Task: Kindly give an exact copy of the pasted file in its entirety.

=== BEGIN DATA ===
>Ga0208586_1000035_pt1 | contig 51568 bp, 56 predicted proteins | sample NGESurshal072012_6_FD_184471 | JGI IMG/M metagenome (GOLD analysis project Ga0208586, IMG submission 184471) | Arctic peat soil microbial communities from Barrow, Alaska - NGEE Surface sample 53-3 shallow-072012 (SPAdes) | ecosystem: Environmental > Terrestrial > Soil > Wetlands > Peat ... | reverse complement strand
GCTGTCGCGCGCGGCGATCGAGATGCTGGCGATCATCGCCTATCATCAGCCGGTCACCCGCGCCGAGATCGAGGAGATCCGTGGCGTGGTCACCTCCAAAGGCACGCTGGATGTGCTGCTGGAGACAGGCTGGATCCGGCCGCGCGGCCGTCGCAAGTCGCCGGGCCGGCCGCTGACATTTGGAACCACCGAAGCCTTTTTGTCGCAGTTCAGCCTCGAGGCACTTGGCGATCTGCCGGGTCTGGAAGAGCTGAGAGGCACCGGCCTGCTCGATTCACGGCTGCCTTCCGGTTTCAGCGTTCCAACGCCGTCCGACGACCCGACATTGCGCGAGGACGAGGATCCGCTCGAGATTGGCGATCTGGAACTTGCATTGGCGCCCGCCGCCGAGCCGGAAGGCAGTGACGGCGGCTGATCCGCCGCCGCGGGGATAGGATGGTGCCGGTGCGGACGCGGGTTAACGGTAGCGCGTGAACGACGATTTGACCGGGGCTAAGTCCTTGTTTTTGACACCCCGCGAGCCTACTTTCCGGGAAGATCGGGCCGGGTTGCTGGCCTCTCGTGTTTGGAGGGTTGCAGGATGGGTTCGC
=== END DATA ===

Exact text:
>Ga0208586_1000035_pt1 | contig 51568 bp, 56 predicted proteins | sample NGESurshal072012_6_FD_184471 | JGI IMG/M metagenome (GOLD analysis project Ga0208586, IMG submission 184471) | Arctic peat soil microbial communities from Barrow, Alaska - NGEE Surface sample 53-3 shallow-072012 (SPAdes) | ecosystem: Environmental > Terrestrial > Soil > Wetlands > Peat ... | reverse complement strand
GCTGTCGCGCGCGGCGATCGAGATGCTGGCGATCATCGCCTATCATCAGCCGGTCACCCGCGCCGAGATCGAGGAGATCCGTGGCGTGGTCACCTCCAAAGGCACGCTGGATGTGCTGCTGGAGACAGGCTGGATCCGGCCGCGCGGCCGTCGCAAGTCGCCGGGCCGGCCGCTGACATTTGGAACCACCGAAGCCTTTTTGTCGCAGTTCAGCCTCGAGGCACTTGGCGATCTGCCGGGTCTGGAAGAGCTGAGAGGCACCGGCCTGCTCGATTCACGGCTGCCTTCCGGTTTCAGCGTTCCAACGCCGTCCGACGACCCGACATTGCGCGAGGACGAGGATCCGCTCGAGATTGGCGATCTGGAACTTGCATTGGCGCCCGCCGCCGAGCCGGAAGGCAGTGACGGCGGCTGATCCGCCGCCGCGGGGATAGGATGGTGCCGGTGCGGACGCGGGTTAACGGTAGCGCGTGAACGACGATTTGACCGGGGCTAAGTCCTTGTTTTTGACACCCCGCGAGCCTACTTTCCGGGAAGATCGGGCCGGGTTGCTGGCCTCTCGTGTTTGGAGGGTTGCAGGATGGGTTCGC